A string of setbacks for federal prosecutors in corporate crime cases continued Dec. 10, 2010, when the 9th Circuit overturned the securities fraud conviction of Prabhat Goyal, former CFO of computer security company McAfee Inc. (formerly Network Associates). In a stinging rebuke to prosecutors, Chief Judge Alex Kozinski asserted that no reasonable juror could have found Goyal guilty beyond a reasonable doubt of any of the charges against him.

The government alleged that Goyal concealed improper accounting practices from the company’s outside auditors and filed reports with the Securities and Exchange Commission (SEC) between 1998 and 2000 that misstated revenues based on the accounting irregularities. A jury convicted him on 15 counts. But the appeals court said prosecutors failed to prove he had committed any crime.

“The government shouldn’t have brought charges unless it had clear evidence of wrongdoing, and the trial judge should have dismissed the case when the prosecution rested, and it was clear the evidence could not support a conviction,” Kozinski wrote in a concurring opinion.

He said the government’s pursuit of the case had wasted taxpayer money, devastated the defendant’s personal and professional life and cost his former employer millions of dollars in defense costs.

“Although we now vindicate Mr. Goyal, much damage has been done,” Kozinski wrote. “One can only hope that he and his family will recover from the ordeal. And, perhaps, that the government will be more cautious in the future.”


Kozinski underscored a key reason why former prosecutors say it is critical not to bring criminal charges unless the evidence warrants it: the impact on the defendant.

“People charged with a crime really have no redress if they are acquitted, even if they should not have been prosecuted in the first place,” says Steven Miller, a Reed Smith partner who formerly was chief of the Special Prosecutions Division of the U.S. Attorney’s Office in Chicago. “Even if the person is acquitted, people still point fingers at them across the crowded room and say, ‘that’s the guy who was indicted.’”

Kevin Di Gregory, a Manatt, Phelps & Phillips partner who previously was deputy criminal chief in the U.S. Attorney’s Office for the Eastern District of Virginia, points out that the prosecutorial role is a “quasi-judicial function,” requiring the prosecutor to weigh the evidence before seeking an indictment.

“Because of the charging decision’s impact, not only on the individual but on society as a whole, you have to be very careful that criminal law is used only when you have sufficient evidence to go forward, and, as Judge Kozinski says, where it is clearly the kind of conduct that merits the moral condemnation of society,” he says.

Di Gregory adds that prosecutors are supposed to weigh whether there are more appropriate remedies.

“In certain cases there may be civil remedies that can be pursued by regulators that will do justice and attempt to ensure society is protected in the future against the kind of conduct you believe occurred,” he says. “Those are the kinds of things you need to consider.”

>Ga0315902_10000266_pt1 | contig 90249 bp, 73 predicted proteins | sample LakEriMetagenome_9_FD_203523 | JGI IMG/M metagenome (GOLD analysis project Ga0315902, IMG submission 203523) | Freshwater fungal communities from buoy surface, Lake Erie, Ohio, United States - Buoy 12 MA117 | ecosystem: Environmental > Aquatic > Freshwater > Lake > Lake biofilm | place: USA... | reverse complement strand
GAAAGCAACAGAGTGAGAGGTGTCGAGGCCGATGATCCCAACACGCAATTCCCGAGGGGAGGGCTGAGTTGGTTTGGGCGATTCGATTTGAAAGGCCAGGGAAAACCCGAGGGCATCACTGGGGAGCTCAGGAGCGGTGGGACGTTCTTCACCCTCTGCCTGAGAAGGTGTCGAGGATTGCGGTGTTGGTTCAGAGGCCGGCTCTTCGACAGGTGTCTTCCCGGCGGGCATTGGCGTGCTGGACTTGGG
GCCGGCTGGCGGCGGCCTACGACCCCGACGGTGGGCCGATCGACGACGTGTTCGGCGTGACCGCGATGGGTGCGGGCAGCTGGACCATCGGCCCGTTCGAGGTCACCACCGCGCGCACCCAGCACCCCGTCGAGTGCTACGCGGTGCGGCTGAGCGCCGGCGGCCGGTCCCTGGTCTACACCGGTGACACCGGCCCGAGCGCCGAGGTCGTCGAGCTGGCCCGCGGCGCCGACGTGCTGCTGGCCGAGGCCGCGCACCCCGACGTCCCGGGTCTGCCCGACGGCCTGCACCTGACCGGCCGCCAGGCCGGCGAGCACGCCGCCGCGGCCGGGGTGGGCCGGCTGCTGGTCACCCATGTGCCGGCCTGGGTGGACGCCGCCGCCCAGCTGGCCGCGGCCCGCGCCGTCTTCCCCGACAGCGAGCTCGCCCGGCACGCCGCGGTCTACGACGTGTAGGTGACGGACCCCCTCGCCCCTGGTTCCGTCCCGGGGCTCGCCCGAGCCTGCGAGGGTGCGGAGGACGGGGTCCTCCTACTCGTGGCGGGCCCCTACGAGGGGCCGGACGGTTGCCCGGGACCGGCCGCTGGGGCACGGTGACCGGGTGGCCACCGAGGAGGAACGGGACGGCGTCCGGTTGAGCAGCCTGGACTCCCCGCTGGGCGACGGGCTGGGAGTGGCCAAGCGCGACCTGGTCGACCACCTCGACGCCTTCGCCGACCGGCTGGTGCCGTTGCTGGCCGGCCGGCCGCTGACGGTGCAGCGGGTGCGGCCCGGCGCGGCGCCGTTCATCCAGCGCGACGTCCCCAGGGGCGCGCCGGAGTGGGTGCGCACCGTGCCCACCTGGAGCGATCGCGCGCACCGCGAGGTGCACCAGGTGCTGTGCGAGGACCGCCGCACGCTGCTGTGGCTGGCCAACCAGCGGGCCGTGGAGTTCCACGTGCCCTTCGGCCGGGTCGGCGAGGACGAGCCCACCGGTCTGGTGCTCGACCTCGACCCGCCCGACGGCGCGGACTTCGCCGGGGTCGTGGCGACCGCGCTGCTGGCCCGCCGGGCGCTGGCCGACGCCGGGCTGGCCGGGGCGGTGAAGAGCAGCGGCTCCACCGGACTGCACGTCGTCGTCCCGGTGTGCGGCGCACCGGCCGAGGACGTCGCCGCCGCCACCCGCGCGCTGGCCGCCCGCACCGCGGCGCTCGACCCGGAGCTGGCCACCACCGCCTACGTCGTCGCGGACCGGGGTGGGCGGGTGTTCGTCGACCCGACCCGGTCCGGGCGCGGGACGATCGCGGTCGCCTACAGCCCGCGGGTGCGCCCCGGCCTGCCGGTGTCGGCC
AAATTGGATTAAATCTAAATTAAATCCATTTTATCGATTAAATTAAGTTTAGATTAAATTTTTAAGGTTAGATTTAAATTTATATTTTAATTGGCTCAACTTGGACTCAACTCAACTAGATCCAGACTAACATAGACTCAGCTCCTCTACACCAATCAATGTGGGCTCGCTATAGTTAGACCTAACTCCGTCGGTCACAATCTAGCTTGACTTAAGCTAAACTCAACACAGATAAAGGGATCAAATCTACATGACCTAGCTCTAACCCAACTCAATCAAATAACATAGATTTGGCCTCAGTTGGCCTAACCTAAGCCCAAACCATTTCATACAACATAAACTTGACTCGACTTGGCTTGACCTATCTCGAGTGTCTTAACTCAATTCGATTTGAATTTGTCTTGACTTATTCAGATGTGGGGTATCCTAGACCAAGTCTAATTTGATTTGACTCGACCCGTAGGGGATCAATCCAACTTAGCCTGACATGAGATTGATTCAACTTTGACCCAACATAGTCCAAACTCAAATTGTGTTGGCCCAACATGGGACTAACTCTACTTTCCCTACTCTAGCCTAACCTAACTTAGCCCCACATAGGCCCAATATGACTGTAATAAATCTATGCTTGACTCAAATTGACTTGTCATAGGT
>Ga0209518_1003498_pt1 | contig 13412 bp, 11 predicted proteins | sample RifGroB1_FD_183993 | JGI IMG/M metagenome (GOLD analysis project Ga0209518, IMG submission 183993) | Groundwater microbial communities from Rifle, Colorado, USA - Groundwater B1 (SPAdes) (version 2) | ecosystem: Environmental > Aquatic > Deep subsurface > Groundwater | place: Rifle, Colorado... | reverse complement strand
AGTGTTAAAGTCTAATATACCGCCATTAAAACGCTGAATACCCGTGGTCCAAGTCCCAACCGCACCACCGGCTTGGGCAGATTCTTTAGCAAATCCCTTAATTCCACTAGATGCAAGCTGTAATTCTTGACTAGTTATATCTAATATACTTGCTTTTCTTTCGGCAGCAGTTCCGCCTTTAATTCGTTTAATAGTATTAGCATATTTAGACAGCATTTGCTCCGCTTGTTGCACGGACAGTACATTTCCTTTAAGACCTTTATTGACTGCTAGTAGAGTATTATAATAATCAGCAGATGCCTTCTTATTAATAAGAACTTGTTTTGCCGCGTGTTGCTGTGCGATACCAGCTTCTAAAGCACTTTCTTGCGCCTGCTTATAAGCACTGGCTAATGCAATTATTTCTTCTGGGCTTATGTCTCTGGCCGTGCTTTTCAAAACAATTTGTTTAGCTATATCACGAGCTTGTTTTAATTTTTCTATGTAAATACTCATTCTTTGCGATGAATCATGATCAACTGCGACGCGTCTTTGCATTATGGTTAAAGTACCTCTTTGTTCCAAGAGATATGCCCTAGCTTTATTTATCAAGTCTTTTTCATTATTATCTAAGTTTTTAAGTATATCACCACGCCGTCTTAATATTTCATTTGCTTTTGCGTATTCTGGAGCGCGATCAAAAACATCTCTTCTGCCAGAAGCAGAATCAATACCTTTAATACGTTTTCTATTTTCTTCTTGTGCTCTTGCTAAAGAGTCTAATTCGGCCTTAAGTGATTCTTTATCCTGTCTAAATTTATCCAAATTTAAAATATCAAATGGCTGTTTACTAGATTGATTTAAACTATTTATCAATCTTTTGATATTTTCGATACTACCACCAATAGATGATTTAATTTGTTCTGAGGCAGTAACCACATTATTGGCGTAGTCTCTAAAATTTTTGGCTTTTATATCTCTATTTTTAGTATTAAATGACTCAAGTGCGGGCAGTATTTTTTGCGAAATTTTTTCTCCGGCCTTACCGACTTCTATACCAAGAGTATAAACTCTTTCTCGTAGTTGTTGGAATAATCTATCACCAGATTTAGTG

Rush to Judgment

Former prosecutors say there are several possible reasons why the government has been embarrassed by some recent white-collar crime cases (see “Stretching the Bounds”).

Miller says the process sometimes goes astray from the beginning–the FBI investigation.

“The FBI largely treats its agents as fungible, and has not sufficiently developed agent specialization so they can be genuine experts in the very complicated industries and transactions they are investigating,” Miller says.

The problem is compounded by what Miller calls “the great white whale phenomenon.”

“Young prosecutors fall in love with their case because they want it to proceed so they can get noticed and enhance their careers,” he says. “They are not able to take an objective look at the case and say, ‘What would a sharp defense lawyer do with this?’”

The backstop is supposed to be an intense review of the evidence by experienced prosecutors with no involvement in the case to see if it merits seeking an indictment. “The job of the supervisor is to apply the brake pedal,” Miller says.

James Brady, a member at Dykema and former U.S. Attorney for the Western District of Michigan, questions whether current U.S. attorneys are reviewing the critical cases. “Back in the ’80s, (former Attorney General) Griffin Bell would have had my hide if I let something like this go through and I didn’t review it,” he says.

Brady adds that Congress bears some responsibility by creating new felony offenses to address a range of issues.

“Is Congress really accomplishing anything by tagging on all these criminal activities, just to respond to the public hue and cry over the oil spill or the banking industry?” he asks.

Whatever the reasons for prosecutorial failures, they have the cumulative effect of undermining public trust in the Department of Justice, Miller says.

“When the public hears about case after case after case resulting in embarrassment, over time the government creates a very skeptical jury pool. They would be better off being more selective in the cases they bring, rather than looking for volume of prosecution.”